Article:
Imitation Fours Using Single Strokes

A beginner double kick lesson using groups of four notes where the feet copy the hands.

In this lesson you will be developing your double kick playing by playing four notes on the hands followed by four on the feet, so the feet will be copying what the hands play. You will start the exercise as quarter notes, then switch to eighth notes and finally sixteenth notes. The aim here is to build up your foot speed and co ordination so you can throw in short bursts of double kick into grooves and fills.

When playing these exercises make sure your left foot is playing at the same volume as the right. Because this is generally your weaker foot it may need some attention.


Quarter Note Exercise

First of all play four quarter notes on the hands as a single stroke roll. Follow this with four quarter notes on the feet using the same 'sticking' idea. So you'll play: Right Hand, Left Hand, Right Hand, Left Hand, Right Foot, Left Foot, Right Foot, Left Foot. That looks like this:

The quarter note exercise.

TASK

  1. Using the 2 minute rule, get the exercise up to a tempo of around 160bpm.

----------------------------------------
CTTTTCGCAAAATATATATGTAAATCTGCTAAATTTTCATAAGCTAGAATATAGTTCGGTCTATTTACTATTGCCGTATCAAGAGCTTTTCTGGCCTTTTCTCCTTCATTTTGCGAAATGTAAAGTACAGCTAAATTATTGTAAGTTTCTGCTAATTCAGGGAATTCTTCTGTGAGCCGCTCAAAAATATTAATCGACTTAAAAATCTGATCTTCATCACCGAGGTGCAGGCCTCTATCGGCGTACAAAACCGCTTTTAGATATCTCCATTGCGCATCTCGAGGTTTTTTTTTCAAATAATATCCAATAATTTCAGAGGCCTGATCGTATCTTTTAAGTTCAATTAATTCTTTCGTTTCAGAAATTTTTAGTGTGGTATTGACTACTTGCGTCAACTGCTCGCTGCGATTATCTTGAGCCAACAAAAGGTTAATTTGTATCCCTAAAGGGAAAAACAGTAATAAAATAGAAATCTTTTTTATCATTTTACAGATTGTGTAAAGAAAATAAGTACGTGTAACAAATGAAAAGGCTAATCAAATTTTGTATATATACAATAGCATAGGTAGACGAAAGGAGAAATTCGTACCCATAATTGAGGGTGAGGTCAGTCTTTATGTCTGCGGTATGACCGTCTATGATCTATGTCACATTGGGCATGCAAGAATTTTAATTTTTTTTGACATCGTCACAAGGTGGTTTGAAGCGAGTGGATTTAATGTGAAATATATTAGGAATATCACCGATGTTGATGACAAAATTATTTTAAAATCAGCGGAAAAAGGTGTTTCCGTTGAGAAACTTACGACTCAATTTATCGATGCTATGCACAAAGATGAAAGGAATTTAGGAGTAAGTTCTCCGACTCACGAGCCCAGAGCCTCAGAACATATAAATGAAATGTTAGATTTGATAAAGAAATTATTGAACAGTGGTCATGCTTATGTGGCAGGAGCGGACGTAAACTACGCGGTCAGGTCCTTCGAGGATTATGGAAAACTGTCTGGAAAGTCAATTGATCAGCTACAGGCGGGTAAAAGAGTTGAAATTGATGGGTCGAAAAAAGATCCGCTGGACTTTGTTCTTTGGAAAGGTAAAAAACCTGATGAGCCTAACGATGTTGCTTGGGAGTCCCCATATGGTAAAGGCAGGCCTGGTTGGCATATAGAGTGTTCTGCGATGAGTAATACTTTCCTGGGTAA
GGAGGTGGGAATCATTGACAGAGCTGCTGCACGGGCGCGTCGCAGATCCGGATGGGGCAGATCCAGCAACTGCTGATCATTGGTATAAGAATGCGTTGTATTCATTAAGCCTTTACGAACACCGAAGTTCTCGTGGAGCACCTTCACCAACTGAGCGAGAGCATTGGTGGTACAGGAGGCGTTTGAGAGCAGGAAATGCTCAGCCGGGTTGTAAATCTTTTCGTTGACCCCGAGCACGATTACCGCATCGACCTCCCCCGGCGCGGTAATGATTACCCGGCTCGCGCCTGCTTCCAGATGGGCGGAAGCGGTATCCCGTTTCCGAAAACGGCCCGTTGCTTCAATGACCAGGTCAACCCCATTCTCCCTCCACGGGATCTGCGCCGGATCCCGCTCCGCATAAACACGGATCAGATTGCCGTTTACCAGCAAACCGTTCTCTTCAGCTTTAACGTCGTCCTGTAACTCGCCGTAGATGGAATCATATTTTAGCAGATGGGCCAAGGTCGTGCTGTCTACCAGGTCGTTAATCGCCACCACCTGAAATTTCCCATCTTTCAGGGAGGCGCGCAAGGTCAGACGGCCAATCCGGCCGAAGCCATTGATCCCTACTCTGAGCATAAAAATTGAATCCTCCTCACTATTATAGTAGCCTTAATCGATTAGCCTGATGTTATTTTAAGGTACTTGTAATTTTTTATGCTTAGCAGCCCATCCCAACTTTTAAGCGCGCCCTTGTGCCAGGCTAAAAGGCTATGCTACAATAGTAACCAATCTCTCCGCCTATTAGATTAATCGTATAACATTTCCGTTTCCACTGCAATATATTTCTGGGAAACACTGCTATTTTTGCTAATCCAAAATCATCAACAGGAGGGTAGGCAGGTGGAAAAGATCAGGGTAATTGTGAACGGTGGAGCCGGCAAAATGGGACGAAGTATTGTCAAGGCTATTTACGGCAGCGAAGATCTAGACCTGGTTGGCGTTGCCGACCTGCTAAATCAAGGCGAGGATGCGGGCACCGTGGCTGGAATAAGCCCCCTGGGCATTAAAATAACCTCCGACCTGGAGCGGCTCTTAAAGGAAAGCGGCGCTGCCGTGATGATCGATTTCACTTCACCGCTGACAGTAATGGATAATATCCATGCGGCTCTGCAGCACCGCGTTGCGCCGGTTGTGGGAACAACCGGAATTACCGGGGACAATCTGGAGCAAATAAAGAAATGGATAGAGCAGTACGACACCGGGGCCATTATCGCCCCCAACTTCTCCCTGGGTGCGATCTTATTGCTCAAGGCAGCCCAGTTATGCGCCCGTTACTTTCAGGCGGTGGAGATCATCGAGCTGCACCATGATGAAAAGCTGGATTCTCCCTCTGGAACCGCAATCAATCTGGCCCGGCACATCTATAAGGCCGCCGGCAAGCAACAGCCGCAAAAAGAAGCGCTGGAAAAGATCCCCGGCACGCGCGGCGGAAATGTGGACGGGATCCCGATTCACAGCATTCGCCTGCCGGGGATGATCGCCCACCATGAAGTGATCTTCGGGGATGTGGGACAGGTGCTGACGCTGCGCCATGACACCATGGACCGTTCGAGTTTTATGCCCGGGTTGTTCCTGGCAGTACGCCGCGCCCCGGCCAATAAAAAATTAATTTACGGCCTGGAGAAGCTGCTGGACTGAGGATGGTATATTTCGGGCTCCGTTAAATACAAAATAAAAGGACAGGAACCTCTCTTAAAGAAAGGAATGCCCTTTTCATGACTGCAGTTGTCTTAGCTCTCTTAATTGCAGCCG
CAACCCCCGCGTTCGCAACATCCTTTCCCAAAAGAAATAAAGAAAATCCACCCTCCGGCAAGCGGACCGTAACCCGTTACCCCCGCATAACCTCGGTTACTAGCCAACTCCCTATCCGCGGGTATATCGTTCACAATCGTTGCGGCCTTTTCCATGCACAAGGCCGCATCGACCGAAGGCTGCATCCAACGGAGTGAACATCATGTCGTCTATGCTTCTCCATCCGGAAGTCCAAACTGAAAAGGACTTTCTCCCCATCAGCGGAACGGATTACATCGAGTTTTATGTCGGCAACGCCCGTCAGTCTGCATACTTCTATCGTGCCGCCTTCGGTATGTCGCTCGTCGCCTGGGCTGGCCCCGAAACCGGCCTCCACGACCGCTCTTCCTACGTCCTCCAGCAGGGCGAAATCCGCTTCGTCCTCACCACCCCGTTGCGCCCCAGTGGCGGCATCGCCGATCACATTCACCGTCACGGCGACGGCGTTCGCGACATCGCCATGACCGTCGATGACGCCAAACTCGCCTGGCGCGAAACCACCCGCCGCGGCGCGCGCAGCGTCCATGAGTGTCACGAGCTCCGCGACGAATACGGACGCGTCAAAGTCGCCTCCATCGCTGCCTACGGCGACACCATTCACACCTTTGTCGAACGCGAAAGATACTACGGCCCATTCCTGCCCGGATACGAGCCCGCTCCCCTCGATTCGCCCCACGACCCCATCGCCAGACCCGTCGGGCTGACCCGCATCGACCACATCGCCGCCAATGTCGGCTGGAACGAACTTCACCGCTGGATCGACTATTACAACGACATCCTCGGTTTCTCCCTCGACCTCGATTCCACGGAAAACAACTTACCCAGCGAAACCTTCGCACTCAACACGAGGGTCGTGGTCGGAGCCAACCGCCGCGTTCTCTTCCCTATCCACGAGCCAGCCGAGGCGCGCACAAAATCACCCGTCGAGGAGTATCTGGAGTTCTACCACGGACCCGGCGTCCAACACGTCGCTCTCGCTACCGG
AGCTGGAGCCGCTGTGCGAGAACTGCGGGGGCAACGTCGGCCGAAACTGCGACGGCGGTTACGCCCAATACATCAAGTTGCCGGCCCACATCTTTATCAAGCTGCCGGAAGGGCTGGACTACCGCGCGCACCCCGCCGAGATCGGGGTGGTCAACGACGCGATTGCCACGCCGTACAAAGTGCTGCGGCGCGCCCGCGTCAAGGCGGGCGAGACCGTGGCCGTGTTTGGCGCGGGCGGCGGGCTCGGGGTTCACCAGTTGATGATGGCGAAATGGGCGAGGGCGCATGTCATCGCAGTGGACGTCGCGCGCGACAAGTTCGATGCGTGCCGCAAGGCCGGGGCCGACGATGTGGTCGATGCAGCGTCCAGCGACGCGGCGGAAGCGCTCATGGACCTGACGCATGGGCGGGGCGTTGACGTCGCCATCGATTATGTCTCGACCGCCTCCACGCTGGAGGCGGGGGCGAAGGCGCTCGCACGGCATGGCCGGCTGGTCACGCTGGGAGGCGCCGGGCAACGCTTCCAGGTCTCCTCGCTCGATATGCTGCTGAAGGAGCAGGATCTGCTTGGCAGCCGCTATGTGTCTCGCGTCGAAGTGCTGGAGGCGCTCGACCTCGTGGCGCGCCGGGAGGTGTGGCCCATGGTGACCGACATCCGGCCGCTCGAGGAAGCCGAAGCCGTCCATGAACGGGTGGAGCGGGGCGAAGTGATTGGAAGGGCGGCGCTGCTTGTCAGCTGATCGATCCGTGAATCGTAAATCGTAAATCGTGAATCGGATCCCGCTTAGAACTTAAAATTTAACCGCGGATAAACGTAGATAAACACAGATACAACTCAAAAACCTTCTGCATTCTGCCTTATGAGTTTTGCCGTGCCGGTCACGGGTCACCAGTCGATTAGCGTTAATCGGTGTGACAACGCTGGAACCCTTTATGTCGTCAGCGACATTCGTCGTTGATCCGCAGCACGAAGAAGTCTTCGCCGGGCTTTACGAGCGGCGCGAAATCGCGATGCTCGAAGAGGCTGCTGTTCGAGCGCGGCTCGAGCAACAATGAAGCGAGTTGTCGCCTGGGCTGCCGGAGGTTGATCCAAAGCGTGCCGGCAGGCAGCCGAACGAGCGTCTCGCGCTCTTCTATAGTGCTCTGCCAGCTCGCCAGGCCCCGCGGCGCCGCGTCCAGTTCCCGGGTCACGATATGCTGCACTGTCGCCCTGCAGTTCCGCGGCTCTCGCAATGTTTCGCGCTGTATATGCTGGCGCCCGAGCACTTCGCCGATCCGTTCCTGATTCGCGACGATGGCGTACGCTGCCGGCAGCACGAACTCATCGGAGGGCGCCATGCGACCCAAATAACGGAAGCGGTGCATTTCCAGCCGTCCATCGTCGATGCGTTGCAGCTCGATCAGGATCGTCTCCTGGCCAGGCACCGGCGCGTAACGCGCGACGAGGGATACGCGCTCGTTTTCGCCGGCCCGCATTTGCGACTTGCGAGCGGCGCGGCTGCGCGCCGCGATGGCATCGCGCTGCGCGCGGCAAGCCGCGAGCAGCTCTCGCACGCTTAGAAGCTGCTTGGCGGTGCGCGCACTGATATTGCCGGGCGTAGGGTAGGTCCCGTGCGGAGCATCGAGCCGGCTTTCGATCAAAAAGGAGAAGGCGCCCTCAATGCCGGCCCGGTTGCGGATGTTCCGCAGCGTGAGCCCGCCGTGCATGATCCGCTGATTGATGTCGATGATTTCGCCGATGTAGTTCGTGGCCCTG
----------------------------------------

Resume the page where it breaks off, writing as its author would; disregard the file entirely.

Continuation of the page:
Eighth Note Exercise

Next you are going to take the same exercise and double all note values. The only difference here is how you count the exercise and the speed you play it at.

The eighth note exercise.

TASK

  1. Using the 2 minute rule, get the exercise up to a tempo of around 150bpm.

Quarter Notes To Eighth Notes

Before progressing to the sixteenth note exercise try playing the quarter note exercise followed by the eighth note exercise. This is a great way to try and push the speed of the eighth notes.

The eighth note exercise.

TASK

  1. Using the 2 minute rule, get the exercise up to a tempo of around 150bpm.

Sixteenth Notes

In the final exercise you will take the same concept again but apply it to groups of sixteenth notes. As with the previous exercise, the only thing that is changing is how you count the notes and the speed you play them at.

The eighth note exercise.

TASK

  1. Using the 2 minute rule, get the exercise up to a tempo of around 120bpm.

Eighth Notes To Sixteenth Notes

I'll finish this lesson with an exercise where the first bar is played as the eighth note exercise and the second bar is the sixteenth note exercise played twice. As with the crotchet to quaver exercise, this is a great way to try and push the tempo of your sixteenth notes.

The eighth note exercise.

TASK

  1. Using the 2 minute rule, get the exercise up to a tempo of around 130bpm.